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How Do I Make a New Transition Easier For my Child?

I think everyone can comprehend that the idea of packing up everything you own, moving to a place you’ve never been to, and saying goodbye to everyone you know in order to step into your new life, can sound like the most intimidating submission life will ever offer us. It can be especially daunting for children, teenagers, and even adults, to even think about leaving everything they know behind to start something they aren’t even sure will work out.

The transition from Abu Dhabi, United Arab Emirates to Doha, Qatar, wasn’t easy for me at all. My life hit rock bottom when I found out from my dad that we had to move to a new country again for the third time. And the hardest thing for me was that I had just settled into my new school after transferring from my previous school, I was content with where I was, I had friends that I adored, and had high hopes that I’ll stay in my new school till I graduate. But, after a year of preparing and waiting, my family’s home suddenly turned into a cascade of boxes and my life turned upside down, with me being extremely apprehensive at my new perspective.

Arriving in Doha in 2014, my attitude towards life itself was pure hatred, and I know that it was a strong feeling to have, but I felt like I had everything good taken from me for no reason. I hated the fact that I lost all I had in Abu Dhabi, and most days all I wanted to do was curl up into a little ball under a ton of blankets because I was too scared of starting a new life again. The fear of suddenly waking up and having my house drowned in boxes again haunted me everyday for a year, and I closed my heart to people because I felt like the moment I start building strong friendships, I’d have to let it all go again. I shut off, and I woke up every morning for 365 days dreading to live another day in fear of losing everything again.

Now, the reason for us teens or kids being upset with moving might not be the same reason as my reasons. However, there is no denying that no matter what the reasons are, all fears of not being able to find friends, self consciousness, and denial of starting a new life will always hinder in the hearts of expats like a shadow. So, how can you, as a parent, make it easier?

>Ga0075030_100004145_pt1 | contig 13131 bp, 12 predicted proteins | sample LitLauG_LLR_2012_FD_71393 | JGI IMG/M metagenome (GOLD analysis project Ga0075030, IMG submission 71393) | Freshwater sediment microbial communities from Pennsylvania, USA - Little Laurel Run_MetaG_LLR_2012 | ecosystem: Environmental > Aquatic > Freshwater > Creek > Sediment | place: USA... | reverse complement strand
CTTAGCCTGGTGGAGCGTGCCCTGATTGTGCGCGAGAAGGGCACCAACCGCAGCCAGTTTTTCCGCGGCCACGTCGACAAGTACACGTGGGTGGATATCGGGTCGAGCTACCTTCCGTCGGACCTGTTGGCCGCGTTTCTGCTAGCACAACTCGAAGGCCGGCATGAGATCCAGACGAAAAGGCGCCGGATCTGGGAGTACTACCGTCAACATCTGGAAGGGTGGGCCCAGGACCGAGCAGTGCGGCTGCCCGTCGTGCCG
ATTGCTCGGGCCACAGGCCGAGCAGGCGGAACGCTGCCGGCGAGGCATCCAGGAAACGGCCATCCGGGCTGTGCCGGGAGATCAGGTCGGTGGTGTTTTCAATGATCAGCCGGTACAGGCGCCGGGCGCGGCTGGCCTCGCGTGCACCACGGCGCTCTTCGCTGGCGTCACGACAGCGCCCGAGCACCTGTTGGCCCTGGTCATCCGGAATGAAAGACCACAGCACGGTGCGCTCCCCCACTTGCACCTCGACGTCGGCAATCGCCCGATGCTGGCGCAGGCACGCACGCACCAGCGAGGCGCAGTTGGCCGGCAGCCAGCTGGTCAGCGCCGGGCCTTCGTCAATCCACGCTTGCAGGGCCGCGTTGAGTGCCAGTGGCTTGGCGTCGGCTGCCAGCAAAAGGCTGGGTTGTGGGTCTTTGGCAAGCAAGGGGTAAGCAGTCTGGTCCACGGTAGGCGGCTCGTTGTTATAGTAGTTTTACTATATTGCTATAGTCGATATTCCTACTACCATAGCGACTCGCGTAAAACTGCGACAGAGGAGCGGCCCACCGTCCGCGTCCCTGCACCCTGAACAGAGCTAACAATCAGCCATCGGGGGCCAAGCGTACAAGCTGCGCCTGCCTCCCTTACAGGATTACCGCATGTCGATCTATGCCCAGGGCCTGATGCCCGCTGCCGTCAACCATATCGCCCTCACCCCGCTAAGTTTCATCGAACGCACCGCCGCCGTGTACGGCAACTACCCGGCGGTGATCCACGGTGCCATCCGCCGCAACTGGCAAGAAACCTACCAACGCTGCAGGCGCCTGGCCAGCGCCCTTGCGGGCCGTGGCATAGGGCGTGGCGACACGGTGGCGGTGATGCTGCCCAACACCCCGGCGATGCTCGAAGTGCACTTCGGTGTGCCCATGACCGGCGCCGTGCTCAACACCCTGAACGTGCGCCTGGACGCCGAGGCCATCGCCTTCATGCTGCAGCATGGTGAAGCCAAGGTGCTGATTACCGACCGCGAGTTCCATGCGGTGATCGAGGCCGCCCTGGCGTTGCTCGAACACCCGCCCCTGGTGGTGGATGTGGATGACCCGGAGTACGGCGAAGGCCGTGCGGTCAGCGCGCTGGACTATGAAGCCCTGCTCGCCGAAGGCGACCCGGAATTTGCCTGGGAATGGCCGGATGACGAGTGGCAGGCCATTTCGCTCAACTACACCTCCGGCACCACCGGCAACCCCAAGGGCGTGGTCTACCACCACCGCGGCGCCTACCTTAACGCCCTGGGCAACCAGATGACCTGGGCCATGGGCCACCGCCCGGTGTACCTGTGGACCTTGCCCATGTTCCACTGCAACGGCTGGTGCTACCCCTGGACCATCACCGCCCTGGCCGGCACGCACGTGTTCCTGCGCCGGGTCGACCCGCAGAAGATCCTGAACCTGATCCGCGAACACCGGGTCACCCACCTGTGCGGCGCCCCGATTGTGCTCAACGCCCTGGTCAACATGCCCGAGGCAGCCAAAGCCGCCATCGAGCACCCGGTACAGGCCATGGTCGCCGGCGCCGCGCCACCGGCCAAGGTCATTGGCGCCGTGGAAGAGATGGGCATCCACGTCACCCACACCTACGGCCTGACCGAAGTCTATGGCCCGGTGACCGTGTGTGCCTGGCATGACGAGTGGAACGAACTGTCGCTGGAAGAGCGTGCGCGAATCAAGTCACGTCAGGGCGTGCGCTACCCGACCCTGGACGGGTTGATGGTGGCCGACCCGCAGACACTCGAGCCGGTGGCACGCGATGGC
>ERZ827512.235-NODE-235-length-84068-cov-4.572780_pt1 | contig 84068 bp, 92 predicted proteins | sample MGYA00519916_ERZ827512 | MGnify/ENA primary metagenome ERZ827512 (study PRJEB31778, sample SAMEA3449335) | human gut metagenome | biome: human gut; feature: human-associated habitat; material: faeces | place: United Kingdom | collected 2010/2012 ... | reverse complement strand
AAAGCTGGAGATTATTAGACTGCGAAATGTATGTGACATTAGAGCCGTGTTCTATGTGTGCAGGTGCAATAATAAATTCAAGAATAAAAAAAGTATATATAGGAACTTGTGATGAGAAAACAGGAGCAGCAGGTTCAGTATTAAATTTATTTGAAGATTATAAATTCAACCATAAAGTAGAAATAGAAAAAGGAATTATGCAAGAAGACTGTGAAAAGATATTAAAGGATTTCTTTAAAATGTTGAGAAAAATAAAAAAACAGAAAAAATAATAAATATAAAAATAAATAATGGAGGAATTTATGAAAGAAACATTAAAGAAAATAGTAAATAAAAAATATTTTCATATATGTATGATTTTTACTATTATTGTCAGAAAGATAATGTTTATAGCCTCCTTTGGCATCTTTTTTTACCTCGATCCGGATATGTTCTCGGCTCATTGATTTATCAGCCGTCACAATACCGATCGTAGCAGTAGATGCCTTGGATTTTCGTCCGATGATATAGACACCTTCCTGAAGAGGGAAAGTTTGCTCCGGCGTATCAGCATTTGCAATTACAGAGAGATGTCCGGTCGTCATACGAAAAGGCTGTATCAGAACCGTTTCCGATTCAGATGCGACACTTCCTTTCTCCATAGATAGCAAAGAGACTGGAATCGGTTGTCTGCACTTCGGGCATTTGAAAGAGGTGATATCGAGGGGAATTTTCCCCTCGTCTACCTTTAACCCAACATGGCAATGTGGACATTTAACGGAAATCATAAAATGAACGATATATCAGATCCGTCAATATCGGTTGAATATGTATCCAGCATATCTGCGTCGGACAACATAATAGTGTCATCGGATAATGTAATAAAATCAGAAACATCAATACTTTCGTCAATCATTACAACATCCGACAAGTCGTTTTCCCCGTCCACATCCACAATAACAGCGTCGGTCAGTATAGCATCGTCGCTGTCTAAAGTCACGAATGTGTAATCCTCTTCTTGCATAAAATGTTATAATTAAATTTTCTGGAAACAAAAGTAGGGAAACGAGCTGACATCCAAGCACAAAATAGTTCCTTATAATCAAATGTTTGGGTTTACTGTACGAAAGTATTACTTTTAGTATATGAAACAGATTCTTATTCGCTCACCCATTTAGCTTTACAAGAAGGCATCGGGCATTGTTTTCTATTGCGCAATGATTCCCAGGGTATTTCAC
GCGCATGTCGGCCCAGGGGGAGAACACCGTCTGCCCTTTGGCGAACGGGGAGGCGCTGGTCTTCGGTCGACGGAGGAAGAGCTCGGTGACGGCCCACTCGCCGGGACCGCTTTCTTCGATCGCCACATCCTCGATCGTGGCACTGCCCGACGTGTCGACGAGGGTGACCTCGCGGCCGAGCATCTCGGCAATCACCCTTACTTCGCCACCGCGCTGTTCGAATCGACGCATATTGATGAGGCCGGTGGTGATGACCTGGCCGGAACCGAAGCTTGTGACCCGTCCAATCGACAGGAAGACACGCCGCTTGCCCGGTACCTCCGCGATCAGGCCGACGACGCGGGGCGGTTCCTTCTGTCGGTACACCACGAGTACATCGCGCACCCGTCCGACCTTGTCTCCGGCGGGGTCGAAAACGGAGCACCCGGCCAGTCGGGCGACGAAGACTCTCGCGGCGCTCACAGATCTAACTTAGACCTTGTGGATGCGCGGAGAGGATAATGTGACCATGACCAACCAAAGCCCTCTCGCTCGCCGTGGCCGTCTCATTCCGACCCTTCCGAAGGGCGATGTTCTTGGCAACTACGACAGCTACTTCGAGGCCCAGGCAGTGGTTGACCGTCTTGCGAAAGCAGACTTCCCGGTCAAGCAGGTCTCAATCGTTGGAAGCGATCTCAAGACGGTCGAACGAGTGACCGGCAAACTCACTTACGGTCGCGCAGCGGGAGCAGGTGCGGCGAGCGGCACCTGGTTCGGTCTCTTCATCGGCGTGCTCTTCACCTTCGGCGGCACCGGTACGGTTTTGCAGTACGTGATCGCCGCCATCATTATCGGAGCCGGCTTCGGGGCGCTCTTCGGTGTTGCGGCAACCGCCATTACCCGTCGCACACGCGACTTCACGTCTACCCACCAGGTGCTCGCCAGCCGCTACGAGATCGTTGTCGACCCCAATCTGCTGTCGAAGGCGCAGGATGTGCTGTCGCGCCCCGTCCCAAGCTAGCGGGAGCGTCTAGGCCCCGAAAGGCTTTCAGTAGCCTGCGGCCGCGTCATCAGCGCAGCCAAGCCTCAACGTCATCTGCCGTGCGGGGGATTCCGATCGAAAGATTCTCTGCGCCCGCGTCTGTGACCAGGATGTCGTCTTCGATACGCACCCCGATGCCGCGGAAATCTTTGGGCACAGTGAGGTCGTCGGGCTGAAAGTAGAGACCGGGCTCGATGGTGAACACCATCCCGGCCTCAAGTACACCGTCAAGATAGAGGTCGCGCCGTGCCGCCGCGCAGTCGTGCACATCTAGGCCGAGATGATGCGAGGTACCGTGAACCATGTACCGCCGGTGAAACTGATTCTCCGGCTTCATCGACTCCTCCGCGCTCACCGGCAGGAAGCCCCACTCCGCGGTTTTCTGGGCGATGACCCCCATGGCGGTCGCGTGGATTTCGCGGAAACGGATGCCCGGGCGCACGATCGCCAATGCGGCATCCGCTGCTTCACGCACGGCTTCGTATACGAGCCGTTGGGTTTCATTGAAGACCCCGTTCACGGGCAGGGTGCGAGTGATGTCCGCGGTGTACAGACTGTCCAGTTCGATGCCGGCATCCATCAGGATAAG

Well, here are four things you can do:

  • Be their shelter: I know that within the hateful state that I was in, I needed my parents more than ever; as much as I felt like I didn’t need them, the desperation within me to cry out for help grew larger than I ever intended. Give your children big cuddles, cry with them, make them laugh, and remind them that it will all fall into place in the end.
  • Have your child open up to you and lay down how they feel: This can help you to find strategies of making your new transition easier on them. But when they do, make sure you are listening and not lecturing, because lecturing your children can make them feel like it’s silly to mention how much it all hurts. It may take a while for your child to overcome the grief, but always make sure they open up and step out of their shell.
  • Don’t be discouraged: If your children aren’t willing to open up, don’t force them to talk, nor should you feel like you are doing something wrong. Just give them time, they will come through.
  • Encourage your child to interact with positive people their age: Have your child join a sport club, or participate in some of the family events in your neighborhood, or join a nursery if they are younger, this will them to find people who understand them and make them laugh. And in my experience, getting out my comfort zone to meet new, positive people, changed my life, because after one day of spending time with people who have been through the same hurts as me, my sorrows turned into joy and my confidence came into light, and there was finally hope that I would break out of my rut and live my life with a smile.

So, try this with your child, because once your children have the security from you and from new, good friends, the grief which results in moving into a new life will subside. Talk to your children often, plan trips around your new country to explore, have your child press into your love and comfort, and surround them an adoration that, in the end, grief never wins, and joy will always win. They just need to be willing to believe it.

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